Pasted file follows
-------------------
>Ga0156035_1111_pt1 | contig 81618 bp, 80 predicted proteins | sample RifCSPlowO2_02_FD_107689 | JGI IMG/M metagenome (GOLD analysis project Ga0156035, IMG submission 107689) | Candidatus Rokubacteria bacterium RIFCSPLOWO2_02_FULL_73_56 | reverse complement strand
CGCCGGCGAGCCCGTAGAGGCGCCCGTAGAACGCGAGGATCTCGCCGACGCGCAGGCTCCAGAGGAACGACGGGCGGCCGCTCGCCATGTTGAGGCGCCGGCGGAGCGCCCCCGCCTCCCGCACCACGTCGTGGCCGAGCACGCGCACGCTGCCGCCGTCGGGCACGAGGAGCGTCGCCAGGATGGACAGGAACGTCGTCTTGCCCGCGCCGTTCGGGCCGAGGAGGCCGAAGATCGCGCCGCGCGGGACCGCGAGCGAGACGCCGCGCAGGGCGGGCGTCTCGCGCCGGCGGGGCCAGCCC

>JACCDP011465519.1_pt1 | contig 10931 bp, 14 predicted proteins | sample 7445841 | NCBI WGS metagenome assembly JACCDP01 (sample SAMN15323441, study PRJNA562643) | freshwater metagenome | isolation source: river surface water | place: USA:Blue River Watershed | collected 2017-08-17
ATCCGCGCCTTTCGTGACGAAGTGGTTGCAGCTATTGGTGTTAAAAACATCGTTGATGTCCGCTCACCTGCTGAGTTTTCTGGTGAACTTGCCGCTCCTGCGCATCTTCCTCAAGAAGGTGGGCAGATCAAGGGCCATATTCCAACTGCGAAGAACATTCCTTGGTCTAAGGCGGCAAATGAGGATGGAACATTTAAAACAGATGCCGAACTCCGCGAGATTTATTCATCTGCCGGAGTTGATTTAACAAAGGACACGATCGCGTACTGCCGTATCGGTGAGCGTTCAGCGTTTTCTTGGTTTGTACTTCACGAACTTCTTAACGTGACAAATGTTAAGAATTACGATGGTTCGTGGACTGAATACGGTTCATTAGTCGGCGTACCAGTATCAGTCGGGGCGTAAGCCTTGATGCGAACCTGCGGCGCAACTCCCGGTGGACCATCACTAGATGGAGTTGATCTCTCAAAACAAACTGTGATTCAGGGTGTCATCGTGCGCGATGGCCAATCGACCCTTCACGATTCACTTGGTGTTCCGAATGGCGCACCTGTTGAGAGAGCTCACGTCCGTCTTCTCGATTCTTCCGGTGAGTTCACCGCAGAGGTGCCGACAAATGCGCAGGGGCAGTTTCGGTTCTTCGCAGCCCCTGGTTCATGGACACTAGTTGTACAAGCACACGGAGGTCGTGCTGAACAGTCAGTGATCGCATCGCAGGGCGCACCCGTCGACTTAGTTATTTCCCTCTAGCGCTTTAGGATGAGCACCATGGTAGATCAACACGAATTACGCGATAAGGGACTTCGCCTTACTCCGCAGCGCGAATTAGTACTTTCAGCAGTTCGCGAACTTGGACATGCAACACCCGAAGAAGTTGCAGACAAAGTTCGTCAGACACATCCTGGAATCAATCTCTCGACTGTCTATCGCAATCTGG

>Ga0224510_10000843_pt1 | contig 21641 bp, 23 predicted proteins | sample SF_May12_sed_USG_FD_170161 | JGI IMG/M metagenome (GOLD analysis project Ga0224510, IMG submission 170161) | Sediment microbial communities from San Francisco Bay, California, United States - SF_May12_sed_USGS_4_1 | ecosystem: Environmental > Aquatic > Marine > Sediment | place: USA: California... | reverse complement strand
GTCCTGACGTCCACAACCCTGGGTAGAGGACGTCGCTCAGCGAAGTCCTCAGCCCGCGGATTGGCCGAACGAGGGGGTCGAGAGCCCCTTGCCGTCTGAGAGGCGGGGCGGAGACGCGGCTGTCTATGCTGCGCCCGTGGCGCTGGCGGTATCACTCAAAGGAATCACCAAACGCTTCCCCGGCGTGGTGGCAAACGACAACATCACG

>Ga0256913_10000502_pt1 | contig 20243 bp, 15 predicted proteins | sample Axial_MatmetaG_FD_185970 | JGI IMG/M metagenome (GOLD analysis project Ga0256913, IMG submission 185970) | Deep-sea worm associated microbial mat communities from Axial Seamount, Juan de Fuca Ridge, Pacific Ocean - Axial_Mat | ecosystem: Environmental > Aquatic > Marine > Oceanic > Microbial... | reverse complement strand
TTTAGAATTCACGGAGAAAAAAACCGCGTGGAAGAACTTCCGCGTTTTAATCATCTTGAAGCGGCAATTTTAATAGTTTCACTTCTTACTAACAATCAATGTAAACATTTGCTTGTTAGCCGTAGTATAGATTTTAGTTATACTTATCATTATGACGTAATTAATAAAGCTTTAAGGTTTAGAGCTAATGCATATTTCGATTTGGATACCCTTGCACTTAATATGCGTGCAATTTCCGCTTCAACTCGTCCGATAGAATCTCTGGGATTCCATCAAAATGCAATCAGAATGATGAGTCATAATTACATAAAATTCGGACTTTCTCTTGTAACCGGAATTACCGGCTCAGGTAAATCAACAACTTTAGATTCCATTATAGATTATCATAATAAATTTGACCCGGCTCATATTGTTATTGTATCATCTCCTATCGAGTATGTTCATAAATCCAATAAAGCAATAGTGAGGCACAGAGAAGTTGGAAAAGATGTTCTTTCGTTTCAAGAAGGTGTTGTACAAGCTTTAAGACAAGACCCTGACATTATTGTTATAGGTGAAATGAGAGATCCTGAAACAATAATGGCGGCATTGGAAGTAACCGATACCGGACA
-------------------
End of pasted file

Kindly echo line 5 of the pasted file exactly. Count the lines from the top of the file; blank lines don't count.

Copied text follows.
>Ga0224510_10000843_pt1 | contig 21641 bp, 23 predicted proteins | sample SF_May12_sed_USG_FD_170161 | JGI IMG/M metagenome (GOLD analysis project Ga0224510, IMG submission 170161) | Sediment microbial communities from San Francisco Bay, California, United States - SF_May12_sed_USGS_4_1 | ecosystem: Environmental > Aquatic > Marine > Sediment | place: USA: California... | reverse complement strand